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Trophallaxis in Lasius niger: a variable frequency and constant duration for three food types


While food recruitment and foraging have been the subject of many studies, the regulation of the food sharing behaviour remains poorly understood. In this study, we focused on trophallaxis (or mouth-to-mouth food exchange) within a group of worker ants as the first step in characterizing food sharing behaviours. In particular, we wanted to investigate the influence of the type of the food on trophallaxis. We studied three food types: a 1 M sucrose solution, a solution rich in proteins and a 1 M solution of melezitose, the latter being referred to as the ants’ favourite sugar. Our results show that the type of the food influences the frequency of trophallaxis but not the duration of each food exchange. Indeed, the total number of trophallaxes differed with the type of food, whereas the duration of trophallaxis was similar regardless of the food exchanged. Furthermore, the probability of stopping an exchange per unit of time was constant and did not depend on the time the exchange had already lasted. This suggests that food distribution is principally regulated by the frequency of trophallaxis rather than the amount of food exchanged and brings new questions about the regulation of food flow between individuals.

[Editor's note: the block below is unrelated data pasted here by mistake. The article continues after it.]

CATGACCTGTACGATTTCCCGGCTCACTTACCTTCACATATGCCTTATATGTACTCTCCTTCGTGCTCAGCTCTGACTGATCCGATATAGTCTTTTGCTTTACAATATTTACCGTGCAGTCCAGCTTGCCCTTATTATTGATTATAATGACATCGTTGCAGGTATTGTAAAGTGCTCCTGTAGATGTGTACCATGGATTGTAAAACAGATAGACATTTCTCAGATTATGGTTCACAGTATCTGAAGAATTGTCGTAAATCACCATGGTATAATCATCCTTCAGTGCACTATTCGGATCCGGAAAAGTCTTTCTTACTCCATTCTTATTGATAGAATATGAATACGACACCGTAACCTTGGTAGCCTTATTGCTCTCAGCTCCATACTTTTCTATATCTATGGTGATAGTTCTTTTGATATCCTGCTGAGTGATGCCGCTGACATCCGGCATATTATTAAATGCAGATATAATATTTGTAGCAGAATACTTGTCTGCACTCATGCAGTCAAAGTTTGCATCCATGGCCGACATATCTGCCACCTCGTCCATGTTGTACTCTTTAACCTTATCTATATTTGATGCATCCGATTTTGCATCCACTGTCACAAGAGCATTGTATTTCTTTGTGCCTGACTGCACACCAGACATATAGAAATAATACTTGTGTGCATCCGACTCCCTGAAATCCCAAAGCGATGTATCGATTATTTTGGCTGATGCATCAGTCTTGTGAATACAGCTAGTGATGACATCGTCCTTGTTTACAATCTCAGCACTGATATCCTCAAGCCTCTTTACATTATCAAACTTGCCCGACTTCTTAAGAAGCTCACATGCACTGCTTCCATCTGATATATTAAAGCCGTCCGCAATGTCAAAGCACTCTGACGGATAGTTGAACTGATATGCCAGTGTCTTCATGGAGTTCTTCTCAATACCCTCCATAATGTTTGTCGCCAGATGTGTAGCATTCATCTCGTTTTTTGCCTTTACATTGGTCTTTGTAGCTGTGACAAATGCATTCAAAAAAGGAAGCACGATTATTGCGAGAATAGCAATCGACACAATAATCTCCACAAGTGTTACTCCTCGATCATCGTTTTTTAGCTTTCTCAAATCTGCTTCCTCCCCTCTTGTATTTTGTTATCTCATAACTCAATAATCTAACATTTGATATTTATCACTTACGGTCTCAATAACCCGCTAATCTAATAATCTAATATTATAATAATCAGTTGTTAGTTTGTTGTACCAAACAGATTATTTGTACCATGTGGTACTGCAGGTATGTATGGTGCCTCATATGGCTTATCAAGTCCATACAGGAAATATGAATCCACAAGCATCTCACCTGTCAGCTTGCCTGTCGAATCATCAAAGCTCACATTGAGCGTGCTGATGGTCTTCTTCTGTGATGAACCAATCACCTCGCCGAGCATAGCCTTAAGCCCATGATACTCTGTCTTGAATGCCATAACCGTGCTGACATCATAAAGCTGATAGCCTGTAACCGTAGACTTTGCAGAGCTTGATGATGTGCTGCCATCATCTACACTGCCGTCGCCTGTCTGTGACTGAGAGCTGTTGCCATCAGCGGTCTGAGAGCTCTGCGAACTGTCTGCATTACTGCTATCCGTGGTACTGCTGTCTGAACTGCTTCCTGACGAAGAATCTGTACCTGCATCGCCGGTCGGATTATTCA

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A. Buffin was supported by a scholarship from the Fonds pour la Recherche dans l’Industrie et l’Agriculture (FRIA) and J. L. Deneubourg and C. Detrain are research associates from the Belgian national Fund for Scientific Research. We are also indebted to two anonymous referees for helpful comments.

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Correspondence to A. Buffin.

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Buffin, A., Mailleux, A., Detrain, C. et al. Trophallaxis in Lasius niger: a variable frequency and constant duration for three food types. Insect. Soc. 58, 177–183 (2011). https://doi.org/10.1007/s00040-010-0133-y

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  • Trophallaxis
  • Lasius niger
  • Nutrition
  • Ants
  • Food distribution